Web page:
How Osteoporosis in Women is Detected, Diagnosed and Treated
Osteoporosis in Women
According to the National Osteoporosis Foundation, of the estimated 10 million Americans with osteoporosis, about eight million or 80% are women!
Why Are Women More Likely to Develop Osteoporosis?
As mentioned earlier, estrogen plays a vital role in women’s bone health. This applies to men as well. However due to higher bone density and without the drastic decline in estrogen during menopause, men have an advantage over osteoporosis that unfortunately, we as women do not.
This does not mean our male counterparts are off the hook entirely. It just means that men are more likely to be diagnosed with osteoporosis later in life. Typically around 65 to 70 years of age when both men and women are losing bone density at the same rate. It’s important to note that not only are you losing bone density during this age, you’re losing muscle mass. Hence why weight bearing exercise such as walking, jogging and hiking are so important to your bone health.
Now that we know that menopause and smaller, thinner bones contribute to osteoporosis, what are the other contributing factors? Are there any? The answer unfortunately is, yes.
Causes/Symptoms of Osteoporosis in Women
As mentioned before, women are twice as likely to get osteoporosis compared to men so it’s even more important that women are proactive in preventing it. Becoming aware of the causes and symptoms related to the disease is a great place to start. Let’s start with the causes:
- Smoking/Excessive Alcohol Consumption: It’s a given that smoking and excessive drinking are no good for our health and our bone health is no exception to this rule.
- Medications: Such as steroids (cortisone and prednisone), chemotherapy drugs, Heparin (blood thinner), phenytoin and phenobarbital (used to treat epilepsy) and proton pump inhibitors (PPIs) used to treat peptic ulcers, heartburn and acid reflux are just some of the medications that can contribute to bone loss. As a precaution, check with your doctor to see if any of the medications you are taking is contributing to bone loss.(5)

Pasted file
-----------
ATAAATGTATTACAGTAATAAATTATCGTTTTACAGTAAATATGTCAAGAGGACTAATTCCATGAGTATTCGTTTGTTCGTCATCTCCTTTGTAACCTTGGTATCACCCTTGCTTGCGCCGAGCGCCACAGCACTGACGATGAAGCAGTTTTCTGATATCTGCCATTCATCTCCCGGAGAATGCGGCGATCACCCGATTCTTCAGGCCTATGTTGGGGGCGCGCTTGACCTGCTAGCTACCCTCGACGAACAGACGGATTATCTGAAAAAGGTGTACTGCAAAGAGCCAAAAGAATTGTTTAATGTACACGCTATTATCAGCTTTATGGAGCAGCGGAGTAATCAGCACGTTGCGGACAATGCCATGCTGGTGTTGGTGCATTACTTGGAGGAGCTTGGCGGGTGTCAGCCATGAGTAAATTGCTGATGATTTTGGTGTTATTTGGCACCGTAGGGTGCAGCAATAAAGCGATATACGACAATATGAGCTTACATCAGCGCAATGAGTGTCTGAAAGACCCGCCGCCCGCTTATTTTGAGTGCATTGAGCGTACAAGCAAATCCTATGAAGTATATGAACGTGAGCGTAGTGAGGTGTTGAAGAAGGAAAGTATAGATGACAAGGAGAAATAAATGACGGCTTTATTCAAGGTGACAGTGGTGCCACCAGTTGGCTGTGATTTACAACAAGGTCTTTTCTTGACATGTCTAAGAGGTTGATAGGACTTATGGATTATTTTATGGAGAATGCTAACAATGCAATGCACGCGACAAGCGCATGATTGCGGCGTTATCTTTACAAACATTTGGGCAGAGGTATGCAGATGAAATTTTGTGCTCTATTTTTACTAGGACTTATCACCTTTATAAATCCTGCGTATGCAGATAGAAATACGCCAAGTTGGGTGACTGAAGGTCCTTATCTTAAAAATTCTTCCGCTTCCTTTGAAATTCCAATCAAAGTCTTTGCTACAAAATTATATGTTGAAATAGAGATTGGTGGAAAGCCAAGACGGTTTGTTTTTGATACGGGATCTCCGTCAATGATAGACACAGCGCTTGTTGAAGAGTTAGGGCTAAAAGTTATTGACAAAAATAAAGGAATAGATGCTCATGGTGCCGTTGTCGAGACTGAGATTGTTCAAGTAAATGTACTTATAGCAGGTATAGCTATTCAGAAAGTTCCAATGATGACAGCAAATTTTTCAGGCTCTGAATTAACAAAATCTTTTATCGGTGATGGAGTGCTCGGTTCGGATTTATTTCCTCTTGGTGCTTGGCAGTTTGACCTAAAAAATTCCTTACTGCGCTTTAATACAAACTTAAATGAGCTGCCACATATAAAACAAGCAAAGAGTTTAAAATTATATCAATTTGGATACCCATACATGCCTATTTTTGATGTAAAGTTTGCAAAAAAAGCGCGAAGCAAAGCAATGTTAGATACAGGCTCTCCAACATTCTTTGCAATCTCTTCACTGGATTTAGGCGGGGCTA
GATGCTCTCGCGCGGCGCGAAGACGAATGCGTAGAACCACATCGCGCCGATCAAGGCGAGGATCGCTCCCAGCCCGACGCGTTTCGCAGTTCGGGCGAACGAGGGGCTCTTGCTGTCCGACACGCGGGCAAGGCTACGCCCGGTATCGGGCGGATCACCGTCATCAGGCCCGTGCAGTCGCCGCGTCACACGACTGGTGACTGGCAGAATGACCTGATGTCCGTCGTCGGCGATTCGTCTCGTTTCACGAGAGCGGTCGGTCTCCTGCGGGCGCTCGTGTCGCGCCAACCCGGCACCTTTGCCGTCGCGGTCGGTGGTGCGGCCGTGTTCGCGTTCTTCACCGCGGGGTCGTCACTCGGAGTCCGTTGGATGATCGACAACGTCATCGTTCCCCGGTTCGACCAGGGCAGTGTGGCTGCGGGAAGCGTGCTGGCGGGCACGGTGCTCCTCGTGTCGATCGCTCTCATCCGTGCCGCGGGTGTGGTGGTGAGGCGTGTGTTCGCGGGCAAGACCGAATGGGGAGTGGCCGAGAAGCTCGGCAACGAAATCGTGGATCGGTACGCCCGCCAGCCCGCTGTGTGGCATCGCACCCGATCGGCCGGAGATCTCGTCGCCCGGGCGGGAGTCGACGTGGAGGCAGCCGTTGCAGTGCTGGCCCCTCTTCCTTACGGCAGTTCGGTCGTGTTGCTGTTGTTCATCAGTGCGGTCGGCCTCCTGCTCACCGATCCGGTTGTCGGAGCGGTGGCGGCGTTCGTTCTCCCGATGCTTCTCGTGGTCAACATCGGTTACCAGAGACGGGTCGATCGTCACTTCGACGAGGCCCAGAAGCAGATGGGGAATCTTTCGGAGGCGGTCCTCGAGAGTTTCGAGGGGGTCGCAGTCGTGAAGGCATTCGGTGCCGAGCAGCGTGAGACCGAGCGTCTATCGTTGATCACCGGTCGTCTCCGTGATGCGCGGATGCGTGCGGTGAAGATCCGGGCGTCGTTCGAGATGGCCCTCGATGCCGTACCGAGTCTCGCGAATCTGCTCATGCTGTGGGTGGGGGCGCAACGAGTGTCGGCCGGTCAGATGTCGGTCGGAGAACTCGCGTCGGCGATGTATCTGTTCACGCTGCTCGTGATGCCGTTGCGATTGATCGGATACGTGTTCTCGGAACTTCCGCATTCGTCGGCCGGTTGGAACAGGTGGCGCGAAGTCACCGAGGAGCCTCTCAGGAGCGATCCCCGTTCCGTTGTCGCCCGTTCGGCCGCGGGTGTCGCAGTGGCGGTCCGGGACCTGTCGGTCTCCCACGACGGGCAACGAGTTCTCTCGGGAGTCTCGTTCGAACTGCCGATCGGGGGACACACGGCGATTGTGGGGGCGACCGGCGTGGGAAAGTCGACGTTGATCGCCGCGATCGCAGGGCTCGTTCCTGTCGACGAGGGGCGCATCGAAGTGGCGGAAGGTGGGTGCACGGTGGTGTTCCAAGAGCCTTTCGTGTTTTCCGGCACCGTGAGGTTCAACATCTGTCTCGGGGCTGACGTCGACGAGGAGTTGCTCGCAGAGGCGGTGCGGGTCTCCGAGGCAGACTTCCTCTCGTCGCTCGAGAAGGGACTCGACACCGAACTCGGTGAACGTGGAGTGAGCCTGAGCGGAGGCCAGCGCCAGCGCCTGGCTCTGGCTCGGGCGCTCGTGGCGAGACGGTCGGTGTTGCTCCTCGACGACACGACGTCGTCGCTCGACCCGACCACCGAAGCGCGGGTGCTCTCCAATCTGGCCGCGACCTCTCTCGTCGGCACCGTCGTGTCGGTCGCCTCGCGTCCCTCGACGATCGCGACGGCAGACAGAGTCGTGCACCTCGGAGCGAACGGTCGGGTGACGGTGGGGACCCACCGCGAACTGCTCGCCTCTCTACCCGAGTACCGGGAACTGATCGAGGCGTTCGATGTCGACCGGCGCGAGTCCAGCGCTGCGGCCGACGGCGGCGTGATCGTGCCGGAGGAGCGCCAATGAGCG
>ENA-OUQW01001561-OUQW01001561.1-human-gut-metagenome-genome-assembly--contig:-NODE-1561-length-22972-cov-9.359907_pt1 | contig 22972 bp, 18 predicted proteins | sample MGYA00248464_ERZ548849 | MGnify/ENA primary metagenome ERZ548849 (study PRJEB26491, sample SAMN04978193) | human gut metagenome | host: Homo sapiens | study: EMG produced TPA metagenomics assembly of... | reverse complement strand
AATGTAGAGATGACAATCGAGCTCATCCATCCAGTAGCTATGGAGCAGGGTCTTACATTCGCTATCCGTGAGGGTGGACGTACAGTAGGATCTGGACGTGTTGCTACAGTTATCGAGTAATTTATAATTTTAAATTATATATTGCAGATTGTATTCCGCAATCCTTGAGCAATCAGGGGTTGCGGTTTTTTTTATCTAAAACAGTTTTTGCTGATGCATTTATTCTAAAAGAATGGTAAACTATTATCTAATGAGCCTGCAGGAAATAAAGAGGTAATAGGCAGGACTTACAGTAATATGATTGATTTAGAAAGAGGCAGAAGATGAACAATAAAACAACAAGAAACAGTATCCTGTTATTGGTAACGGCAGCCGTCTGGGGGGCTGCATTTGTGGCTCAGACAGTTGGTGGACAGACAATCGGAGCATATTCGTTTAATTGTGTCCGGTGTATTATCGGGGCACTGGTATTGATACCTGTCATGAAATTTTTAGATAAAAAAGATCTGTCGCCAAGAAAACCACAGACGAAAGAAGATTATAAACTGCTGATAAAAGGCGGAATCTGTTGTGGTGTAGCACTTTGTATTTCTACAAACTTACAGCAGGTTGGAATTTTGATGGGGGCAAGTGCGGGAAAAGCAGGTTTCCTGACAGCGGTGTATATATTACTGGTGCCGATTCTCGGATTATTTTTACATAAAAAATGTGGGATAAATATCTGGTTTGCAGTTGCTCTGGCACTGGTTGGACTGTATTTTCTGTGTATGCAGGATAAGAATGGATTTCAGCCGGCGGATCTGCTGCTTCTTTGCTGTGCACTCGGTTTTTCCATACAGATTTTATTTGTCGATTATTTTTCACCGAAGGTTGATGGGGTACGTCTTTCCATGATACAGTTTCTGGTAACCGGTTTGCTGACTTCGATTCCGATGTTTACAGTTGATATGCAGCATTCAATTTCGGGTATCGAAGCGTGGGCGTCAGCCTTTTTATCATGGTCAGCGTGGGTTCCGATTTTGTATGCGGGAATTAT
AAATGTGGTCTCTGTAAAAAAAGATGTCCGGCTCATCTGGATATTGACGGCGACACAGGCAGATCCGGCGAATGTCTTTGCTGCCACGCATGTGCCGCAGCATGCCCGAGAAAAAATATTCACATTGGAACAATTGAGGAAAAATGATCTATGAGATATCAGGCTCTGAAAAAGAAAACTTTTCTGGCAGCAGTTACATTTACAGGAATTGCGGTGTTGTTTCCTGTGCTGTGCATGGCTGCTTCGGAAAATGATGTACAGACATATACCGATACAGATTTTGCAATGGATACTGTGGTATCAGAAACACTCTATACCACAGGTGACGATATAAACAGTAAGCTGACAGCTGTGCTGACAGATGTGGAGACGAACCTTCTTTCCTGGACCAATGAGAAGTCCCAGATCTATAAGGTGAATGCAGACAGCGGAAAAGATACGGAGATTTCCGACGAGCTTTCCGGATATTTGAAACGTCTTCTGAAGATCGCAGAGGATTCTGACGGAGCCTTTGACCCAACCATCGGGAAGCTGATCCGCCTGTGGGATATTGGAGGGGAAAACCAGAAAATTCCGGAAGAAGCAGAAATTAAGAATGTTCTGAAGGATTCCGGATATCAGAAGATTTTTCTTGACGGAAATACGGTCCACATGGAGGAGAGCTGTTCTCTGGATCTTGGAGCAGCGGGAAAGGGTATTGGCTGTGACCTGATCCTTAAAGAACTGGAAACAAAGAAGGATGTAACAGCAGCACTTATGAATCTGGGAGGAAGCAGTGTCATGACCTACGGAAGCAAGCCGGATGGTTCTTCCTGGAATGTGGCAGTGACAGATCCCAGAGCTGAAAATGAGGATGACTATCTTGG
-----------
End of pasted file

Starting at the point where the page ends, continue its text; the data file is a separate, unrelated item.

- Underlying Medical Conditions: Rheumatoid Arthritis (RA), cancer (in particular, breast cancer and prostate cancer), missed periods, eating disorders, gastrointestinal disorders such as Crohn’s disease, celiac disease and ulcerative colitis which makes it difficult to absorb nutrients including calcium and vitamin D.(5)
- Family History: If your mother and grandmother have suffered from osteoporosis, as a woman, you are at an even higher risk of developing the same as it tends to run in families.
- Poor Diet/Lack of Exercise: We hear this all the time, “eat right and exercise.” Yet poor eating habits and lack of exercise remains an epidemic in North America. As mentioned before, weight bearing exercise plays a key role in maintaining healthy bones. As for diet, avoid processed sugar (put down the soda and opt for a nice glass of cold milk!) and foods with high sodium content. The good news? Contrary to popular belief, you can go ahead and have that cup of coffee! Find out why coffee is not so bad for your bones like we once thought. Read here.
When it comes to osteoporosis – we know that symptoms can remain dormant before realizing something is wrong. However it’s not an impossible feat to pick up on some of the early warning signs in order to prevent more serious symptoms of the disease from developing.
Early Signs of Osteoporosis:
- Osteopenia (the precursor to osteoporosis)
- Receding gums/Loose teeth – This may be a sign of bone loss in the jaw.(7)
- High levels of serum calcium on a blood test. More calcium in your bloodstream can mean less calcium is being retained where it should be – in your bones.(7)
- Vitamin D deficiency
- Weak/Brittle nails
- Foot and Leg Cramps – This can be associated with low potassium blood levels. It may also indicate low calcium and magnesium blood levels.
Typical Signs of Osteoporosis in Women:
- Bone fracture. Especially if pertaining to the hip, spine, and/ or wrist. More specifically, if the fracture has happened suddenly or with little effort, this is a telltale sign.(1)
- Loss of height
- Back pain/Bone pain
- A “stooping” or “hunched” posture – which may point to a compressed spine or spinal fracture.(2)
How Is Osteoporosis Treated In Women?
- Lifestyle change: If you already maintain a healthy lifestyle, great job! Keep it up! If not, it’s time to implement some changes. I say again, weight bearing exercise! If you smoke, stop! You can also make simple changes to your diet that can make your bones that much happier. Every little bit counts!(6)
- Strontium citrate: Strontium citrate is a trace mineral found in the soil and chemically similar to calcium. We ingest small amounts typically from root vegetables. In larger doses, strontium citrate has been shown to slow down our bone loss cells and increase our bone building cells (osteoblasts).(4)
- A high quality calcium supplement: Such as AlgaeCal Plus. It not only provides you with a highly absorbable, plant-based calcium, but also bone supporting minerals, like these.
- Bisphosphonates: A class of drugs used to stop our osteoclasts (bone loss cells) from resorption. Most doctors will recommend this approach, but it comes with dangerous side effects. Know the risks, read here.(5)
As always, before starting any treatment, consult with your doctor and do your homework. Knowledge is power! Remember, no matter your age, or gender, it’s never too late to start taking care of your bones!
Have any additional questions about osteoporosis in women? Comment below!